Apart from Paratilapia you may now also find Paretroplus maculatus and menarambo (above) and others, and a few Ptychochromis species.

Paretroplus are strange, looking more like a marine fish than a cichlid, and Ptychochromis (pictured above) resembles a Central American cichlid. I wouldn’t describe either Paretroplus or Ptychochromis as beautiful — more like alluring — although a much bigger draw is tracking these down in the first place, working out what you’ve got, then breeding them. Madagascans still only represent a tiny percentage of cichlids in the hobby, appealing to those who say they are keeping ”rare” fish.

How to keep them

Paratilapia range from 15-30cm/6-12” depending on species, so will need at least a 1.5m/5’ tank, if not larger.

Paretroplus range from 15-45cm/6-18” depending on species and are territorial, so need huge space and are mostly kept by public aquariums.

Ptychochromis get to 15cm/6” long, though again need lots of room, and all must have well filtered water (external power filters are good) and regular water changes to keep nitrates low.

Information on parameters is sparse, although a temperature over 80°F/27°C is good to keep whitespot at bay and my friend used to breed thousands of Paratilapia in the soft tap water of Wales. That pair was kept in a 1.8 x 0.6 x 0.6m /6 x 2 x 2’.

Décor should be robust and most would take the natural route of wood and rocks, sand and gravel, as décor.

Paretroplus eat live plants, but you’ll probably get away with Java fern and Anubias with the other two genera.

Paratilapia are predatory, so no small fish as tank mates and although all three genera could be mixed with cichlids from other parts of the world, like South and Central Americans, would you want to run the risk of losing such an important fish if fighting broke out?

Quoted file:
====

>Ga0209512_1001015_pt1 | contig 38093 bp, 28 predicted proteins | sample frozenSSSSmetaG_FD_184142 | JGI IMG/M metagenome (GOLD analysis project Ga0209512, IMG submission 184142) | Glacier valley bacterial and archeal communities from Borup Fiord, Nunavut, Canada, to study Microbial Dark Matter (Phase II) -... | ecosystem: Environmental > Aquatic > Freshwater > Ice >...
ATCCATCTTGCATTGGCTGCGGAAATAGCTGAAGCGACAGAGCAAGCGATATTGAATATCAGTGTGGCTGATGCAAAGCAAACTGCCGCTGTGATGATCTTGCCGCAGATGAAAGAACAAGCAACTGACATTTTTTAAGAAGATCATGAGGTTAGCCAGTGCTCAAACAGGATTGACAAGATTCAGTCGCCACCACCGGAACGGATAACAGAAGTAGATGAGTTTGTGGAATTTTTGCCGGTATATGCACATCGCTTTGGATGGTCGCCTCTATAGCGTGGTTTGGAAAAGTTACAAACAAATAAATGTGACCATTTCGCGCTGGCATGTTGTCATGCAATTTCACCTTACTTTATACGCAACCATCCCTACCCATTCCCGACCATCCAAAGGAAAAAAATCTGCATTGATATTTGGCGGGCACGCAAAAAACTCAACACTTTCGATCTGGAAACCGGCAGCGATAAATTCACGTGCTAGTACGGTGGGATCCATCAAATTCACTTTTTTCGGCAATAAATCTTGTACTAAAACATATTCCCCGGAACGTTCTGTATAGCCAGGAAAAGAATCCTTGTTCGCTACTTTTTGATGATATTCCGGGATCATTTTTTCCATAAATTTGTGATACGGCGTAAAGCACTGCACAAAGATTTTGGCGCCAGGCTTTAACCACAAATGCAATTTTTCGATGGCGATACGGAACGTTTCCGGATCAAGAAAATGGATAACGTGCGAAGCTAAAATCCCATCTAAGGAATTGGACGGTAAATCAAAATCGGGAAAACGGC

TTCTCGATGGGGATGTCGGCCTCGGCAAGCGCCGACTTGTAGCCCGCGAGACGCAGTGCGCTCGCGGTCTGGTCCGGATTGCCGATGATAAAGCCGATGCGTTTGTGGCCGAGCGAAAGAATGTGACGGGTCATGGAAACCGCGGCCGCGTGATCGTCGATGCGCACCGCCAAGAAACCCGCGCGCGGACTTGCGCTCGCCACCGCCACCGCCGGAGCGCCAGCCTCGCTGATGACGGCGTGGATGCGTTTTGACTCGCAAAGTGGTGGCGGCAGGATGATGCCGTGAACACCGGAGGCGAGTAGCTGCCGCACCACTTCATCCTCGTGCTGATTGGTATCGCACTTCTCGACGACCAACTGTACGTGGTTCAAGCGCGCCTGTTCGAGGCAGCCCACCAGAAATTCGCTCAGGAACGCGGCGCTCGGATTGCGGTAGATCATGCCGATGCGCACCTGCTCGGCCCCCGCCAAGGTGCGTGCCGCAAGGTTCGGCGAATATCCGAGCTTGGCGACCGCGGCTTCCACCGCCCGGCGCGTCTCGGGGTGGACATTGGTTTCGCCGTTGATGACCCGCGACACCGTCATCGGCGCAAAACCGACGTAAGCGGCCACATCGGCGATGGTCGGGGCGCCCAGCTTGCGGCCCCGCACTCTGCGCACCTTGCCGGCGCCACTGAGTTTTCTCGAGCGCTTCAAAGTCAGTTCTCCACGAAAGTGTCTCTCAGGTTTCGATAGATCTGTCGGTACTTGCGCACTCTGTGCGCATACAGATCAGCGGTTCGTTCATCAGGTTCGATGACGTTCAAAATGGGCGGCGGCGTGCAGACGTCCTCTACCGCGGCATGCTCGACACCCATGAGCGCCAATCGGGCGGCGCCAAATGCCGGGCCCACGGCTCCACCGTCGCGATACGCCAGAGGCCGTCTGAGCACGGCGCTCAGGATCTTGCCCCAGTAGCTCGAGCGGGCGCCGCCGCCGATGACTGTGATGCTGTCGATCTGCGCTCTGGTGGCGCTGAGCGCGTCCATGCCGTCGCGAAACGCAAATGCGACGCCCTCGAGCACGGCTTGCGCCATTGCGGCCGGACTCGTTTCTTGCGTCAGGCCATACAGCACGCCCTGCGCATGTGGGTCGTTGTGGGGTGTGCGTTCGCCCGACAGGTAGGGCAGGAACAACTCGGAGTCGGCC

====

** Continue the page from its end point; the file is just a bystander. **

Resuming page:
Note also that Madagascans are slow growing and long lived, so not fish you can grow on, spawn then move on to the next challenge within a year or two. A previous PFK editor had a group of P. bleekeri for 13 years, and, as far as I know, they never bred.

They will accept any food from flake and bloodworm when small, to cichlid sticks and pellets when adult.

Paretroplus will benefit from lots of greens in their diet, like algae wafers.

Naive breeders

When they spawn, Paratilapia produce eggs in a loose, gelatinous mass, before raising them in the normal feisty cichlid manner once the fry hatch and become free swimming.

My friend’s pair shared their 6 x 2 x 2 with an Oscar and other fish, which they allowed to inspect the egg ball whenever it wanted too.

I told my friend to write to a cichlid expert at the time who told him he was doing everything wrong. We laughed at that, as he brought hundreds of juveniles into my shop on a monthly basis and at the time was the only person I knew who was breeding them. He couldn’t stop them breeding!

Madagascan cichlids come from ancient lineages, however, and slow growth, several years until sexual maturity and maybe the odd pair saying “hey, come and look at my eggs” to a passing red snakehead can’t be doing much for their survival in a natural habitat that’s changing very much for the worst.